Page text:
Cutting full time down to 30 hours will merely reduce my income to 75%, which will reduce my rate of progress toward that goal to 25%, which will extend the date that I am free from rent and able to start saving for other retirement expenses to some time near my 200th birthday.

Merely cutting everyone's hours is only going to help those who are unemployed (and not even all of them), at the expense of those who are employed (and a proportionally greater expense for the lower-paid), at not cost to the richest of the rich who are currently siphoning up all the wealth of society. A real solution to poverty has to be at the expense of those who can afford it, not merely dragging the rest of society with barely any hope already down into the same depths of hopelessness as the worst-off of us.


WikiLeaks Publishes Cryptic UFO Emails Sent To Clinton Campaign From Former Blink 182 Singer ( 205

An anonymous reader quotes a report from Gizmodo: The former lead singer of Blink 182, Tom DeLonge, has publicly admitted to his obsession with UFOs -- but that still doesn't explain why he was sending two cryptic messages about alien spacecrafts to Hillary Clinton's campaign chairman John Podesta, as the Wall Street Journal reported earlier today. The former rockstar's UFO emails became public in the latest Wikleaks dump, published earlier this month. DeLonge, who is best known for his shitty guitar riffs and vocals in songs like "What's My Age Again," emailed Podesta at least twice from his personal account, urging him to meet in person so he could introduce Podesta to high-level officials (presumably with info about UFOs). Here's a small taste of one of the messages: "I would like to bring two very 'important' people out to meet you in DC. I think you will find them very interesting, as they were principal leadership relating to our sensitive topic. Both were in charge of most fragile divisions, as it relates to Classified Science and DOD topics. Other words, these are A-Level officials. Worth our time, and as well the investment to bring all the way out to you. I just need 2 hours from you." In another email, DeLonge said he's been working with someone named General McCasland, and explained some of the General's public comments. The email is rather strange, given that there's no specific request made or really any context at all for the message: "He mentioned he's a 'skeptic,' he's not.... He just has to say that out loud, but he is very, very aware -- as he was in charge of all of the stuff. When Roswell crashed, they shipped it to the laboratory at Wright Patterson Air Force Base. General McCasland was in charge of that exact laboratory up to a couple years ago." It's unclear if Podesta ever responded to the messages, but he has shown interest in UFOs in the past. When he stepped down from his role as a senior advisor to President Barack Obama, Podesta tweeted, "Finally, my biggest failure of 2014: Once again not securing the #disclosure of the UFO files. #thetruthisstilloutthere cc: @NYTimesDowd." The famous tweet now appears under the name of Obama's new senior advisor Brian Deese.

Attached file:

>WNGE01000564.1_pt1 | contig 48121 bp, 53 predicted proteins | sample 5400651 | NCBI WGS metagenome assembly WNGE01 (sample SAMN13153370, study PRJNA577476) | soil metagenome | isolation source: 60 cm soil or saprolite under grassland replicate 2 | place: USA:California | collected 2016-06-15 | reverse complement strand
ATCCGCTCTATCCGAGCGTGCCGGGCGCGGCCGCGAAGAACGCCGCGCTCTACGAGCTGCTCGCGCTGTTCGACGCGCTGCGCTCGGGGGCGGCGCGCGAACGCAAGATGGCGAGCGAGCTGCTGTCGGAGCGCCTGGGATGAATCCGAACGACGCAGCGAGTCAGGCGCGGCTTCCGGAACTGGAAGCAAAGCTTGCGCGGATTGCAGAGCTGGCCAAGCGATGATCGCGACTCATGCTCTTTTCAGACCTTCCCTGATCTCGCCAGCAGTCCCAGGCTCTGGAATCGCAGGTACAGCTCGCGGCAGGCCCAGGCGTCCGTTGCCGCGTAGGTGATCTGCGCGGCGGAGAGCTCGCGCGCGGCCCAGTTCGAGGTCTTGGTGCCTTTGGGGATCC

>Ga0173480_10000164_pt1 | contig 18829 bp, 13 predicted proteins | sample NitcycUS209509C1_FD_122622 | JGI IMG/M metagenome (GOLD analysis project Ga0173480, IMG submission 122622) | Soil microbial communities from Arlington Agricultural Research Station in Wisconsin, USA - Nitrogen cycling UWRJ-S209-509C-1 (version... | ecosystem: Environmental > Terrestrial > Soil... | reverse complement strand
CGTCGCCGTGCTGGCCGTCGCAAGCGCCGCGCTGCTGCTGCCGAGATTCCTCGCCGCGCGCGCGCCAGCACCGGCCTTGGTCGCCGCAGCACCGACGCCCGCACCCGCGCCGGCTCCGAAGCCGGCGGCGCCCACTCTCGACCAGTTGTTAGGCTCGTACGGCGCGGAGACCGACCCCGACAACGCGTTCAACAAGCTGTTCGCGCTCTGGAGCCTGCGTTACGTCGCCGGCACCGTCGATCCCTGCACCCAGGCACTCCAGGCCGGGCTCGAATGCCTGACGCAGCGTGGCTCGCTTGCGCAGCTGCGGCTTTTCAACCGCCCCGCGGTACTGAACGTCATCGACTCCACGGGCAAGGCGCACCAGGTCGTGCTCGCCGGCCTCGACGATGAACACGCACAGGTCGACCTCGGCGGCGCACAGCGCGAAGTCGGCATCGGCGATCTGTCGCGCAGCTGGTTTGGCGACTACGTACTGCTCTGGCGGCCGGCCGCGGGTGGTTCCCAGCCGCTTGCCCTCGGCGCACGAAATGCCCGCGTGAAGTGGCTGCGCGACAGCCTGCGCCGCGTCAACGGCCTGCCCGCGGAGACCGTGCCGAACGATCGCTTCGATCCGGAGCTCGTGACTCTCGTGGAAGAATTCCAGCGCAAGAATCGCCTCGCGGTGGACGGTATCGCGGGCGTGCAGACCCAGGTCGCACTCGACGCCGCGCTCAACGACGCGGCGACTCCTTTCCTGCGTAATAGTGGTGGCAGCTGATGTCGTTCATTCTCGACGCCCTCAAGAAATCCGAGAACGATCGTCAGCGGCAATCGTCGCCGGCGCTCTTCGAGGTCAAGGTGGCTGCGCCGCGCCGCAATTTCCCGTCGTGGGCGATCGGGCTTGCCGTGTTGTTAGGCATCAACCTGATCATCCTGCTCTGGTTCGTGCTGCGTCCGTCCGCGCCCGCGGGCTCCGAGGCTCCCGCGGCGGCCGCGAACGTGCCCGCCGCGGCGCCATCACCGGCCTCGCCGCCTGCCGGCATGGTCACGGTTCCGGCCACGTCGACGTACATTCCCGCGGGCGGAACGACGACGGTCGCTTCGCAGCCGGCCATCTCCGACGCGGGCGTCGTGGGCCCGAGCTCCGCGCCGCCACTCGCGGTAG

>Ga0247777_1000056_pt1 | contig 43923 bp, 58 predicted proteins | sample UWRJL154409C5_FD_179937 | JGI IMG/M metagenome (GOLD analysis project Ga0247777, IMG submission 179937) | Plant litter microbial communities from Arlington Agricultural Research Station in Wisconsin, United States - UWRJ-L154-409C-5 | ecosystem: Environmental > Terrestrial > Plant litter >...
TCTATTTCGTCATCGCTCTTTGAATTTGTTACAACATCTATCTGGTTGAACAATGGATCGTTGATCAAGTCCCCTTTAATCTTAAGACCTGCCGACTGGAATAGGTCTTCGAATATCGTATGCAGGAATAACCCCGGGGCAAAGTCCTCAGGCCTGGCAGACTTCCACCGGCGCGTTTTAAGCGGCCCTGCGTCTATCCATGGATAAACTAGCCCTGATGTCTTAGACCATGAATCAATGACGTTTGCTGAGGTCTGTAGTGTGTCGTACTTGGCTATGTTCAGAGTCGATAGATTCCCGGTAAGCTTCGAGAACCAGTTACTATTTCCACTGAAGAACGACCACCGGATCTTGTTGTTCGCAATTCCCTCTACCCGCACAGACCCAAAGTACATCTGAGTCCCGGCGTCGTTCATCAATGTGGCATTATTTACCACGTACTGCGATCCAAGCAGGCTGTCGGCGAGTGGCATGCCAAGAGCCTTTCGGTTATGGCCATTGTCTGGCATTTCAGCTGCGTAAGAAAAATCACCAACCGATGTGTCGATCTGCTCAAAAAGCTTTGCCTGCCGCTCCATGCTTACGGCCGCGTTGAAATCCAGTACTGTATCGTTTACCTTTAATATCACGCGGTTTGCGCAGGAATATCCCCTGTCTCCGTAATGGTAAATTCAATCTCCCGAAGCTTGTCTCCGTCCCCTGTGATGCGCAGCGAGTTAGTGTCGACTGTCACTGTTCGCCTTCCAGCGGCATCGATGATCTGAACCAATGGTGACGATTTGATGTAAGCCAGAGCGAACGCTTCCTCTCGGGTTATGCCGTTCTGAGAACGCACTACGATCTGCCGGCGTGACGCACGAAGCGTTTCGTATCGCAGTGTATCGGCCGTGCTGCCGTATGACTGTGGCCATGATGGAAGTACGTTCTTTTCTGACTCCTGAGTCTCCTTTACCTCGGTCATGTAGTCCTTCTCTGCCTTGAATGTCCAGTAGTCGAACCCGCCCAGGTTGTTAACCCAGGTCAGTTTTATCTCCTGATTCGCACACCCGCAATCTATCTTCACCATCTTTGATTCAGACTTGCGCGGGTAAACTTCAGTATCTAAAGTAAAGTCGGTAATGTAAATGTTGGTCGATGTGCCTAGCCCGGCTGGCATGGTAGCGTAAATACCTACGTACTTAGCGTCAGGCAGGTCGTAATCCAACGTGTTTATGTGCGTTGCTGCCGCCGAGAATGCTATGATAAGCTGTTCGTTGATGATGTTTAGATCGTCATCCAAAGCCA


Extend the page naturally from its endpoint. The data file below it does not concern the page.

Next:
Comment Re:Honest Thought: Free Speech + No Platform = ? (Score 3, Insightful) 369

The ISP level is where the no-platforming line should be drawn, so long as ISPs are government-granted monopolies. There is no barrier to choice in social media platforms or web hosts, but most people in most municipalities have one or at most two choices of ISP, so they must be required to be common carriers and not discriminate based on content.